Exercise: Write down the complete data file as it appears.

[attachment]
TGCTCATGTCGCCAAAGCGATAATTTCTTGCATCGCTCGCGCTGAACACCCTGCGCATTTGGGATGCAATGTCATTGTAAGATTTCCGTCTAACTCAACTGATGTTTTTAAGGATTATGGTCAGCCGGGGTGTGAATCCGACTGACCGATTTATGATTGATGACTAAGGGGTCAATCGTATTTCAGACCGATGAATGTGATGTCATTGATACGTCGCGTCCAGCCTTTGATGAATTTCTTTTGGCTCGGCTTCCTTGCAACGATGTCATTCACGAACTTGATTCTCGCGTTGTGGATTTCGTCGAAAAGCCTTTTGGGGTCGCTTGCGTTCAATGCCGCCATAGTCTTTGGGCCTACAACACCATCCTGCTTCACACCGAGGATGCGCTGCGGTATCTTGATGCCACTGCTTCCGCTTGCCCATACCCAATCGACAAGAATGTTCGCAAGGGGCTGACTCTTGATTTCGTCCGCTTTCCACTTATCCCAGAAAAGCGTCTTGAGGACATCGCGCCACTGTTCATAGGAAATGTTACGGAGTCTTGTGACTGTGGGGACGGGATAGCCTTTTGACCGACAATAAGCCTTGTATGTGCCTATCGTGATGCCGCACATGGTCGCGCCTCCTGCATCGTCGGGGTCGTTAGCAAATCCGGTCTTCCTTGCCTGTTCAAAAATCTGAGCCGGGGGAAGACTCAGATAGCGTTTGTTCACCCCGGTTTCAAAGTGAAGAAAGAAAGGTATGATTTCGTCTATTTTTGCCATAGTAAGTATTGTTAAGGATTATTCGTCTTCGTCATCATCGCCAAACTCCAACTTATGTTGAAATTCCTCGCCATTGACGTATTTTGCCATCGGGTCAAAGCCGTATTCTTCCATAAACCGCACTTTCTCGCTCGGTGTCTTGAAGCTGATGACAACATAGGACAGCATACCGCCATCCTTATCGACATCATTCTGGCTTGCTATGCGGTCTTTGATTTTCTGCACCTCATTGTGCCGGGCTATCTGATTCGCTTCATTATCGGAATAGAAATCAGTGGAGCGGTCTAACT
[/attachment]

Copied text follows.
TGCTCATGTCGCCAAAGCGATAATTTCTTGCATCGCTCGCGCTGAACACCCTGCGCATTTGGGATGCAATGTCATTGTAAGATTTCCGTCTAACTCAACTGATGTTTTTAAGGATTATGGTCAGCCGGGGTGTGAATCCGACTGACCGATTTATGATTGATGACTAAGGGGTCAATCGTATTTCAGACCGATGAATGTGATGTCATTGATACGTCGCGTCCAGCCTTTGATGAATTTCTTTTGGCTCGGCTTCCTTGCAACGATGTCATTCACGAACTTGATTCTCGCGTTGTGGATTTCGTCGAAAAGCCTTTTGGGGTCGCTTGCGTTCAATGCCGCCATAGTCTTTGGGCCTACAACACCATCCTGCTTCACACCGAGGATGCGCTGCGGTATCTTGATGCCACTGCTTCCGCTTGCCCATACCCAATCGACAAGAATGTTCGCAAGGGGCTGACTCTTGATTTCGTCCGCTTTCCACTTATCCCAGAAAAGCGTCTTGAGGACATCGCGCCACTGTTCATAGGAAATGTTACGGAGTCTTGTGACTGTGGGGACGGGATAGCCTTTTGACCGACAATAAGCCTTGTATGTGCCTATCGTGATGCCGCACATGGTCGCGCCTCCTGCATCGTCGGGGTCGTTAGCAAATCCGGTCTTCCTTGCCTGTTCAAAAATCTGAGCCGGGGGAAGACTCAGATAGCGTTTGTTCACCCCGGTTTCAAAGTGAAGAAAGAAAGGTATGATTTCGTCTATTTTTGCCATAGTAAGTATTGTTAAGGATTATTCGTCTTCGTCATCATCGCCAAACTCCAACTTATGTTGAAATTCCTCGCCATTGACGTATTTTGCCATCGGGTCAAAGCCGTATTCTTCCATAAACCGCACTTTCTCGCTCGGTGTCTTGAAGCTGATGACAACATAGGACAGCATACCGCCATCCTTATCGACATCATTCTGGCTTGCTATGCGGTCTTTGATTTTCTGCACCTCATTGTGCCGGGCTATCTGATTCGCTTCATTATCGGAATAGAAATCAGTGGAGCGGTCTAACT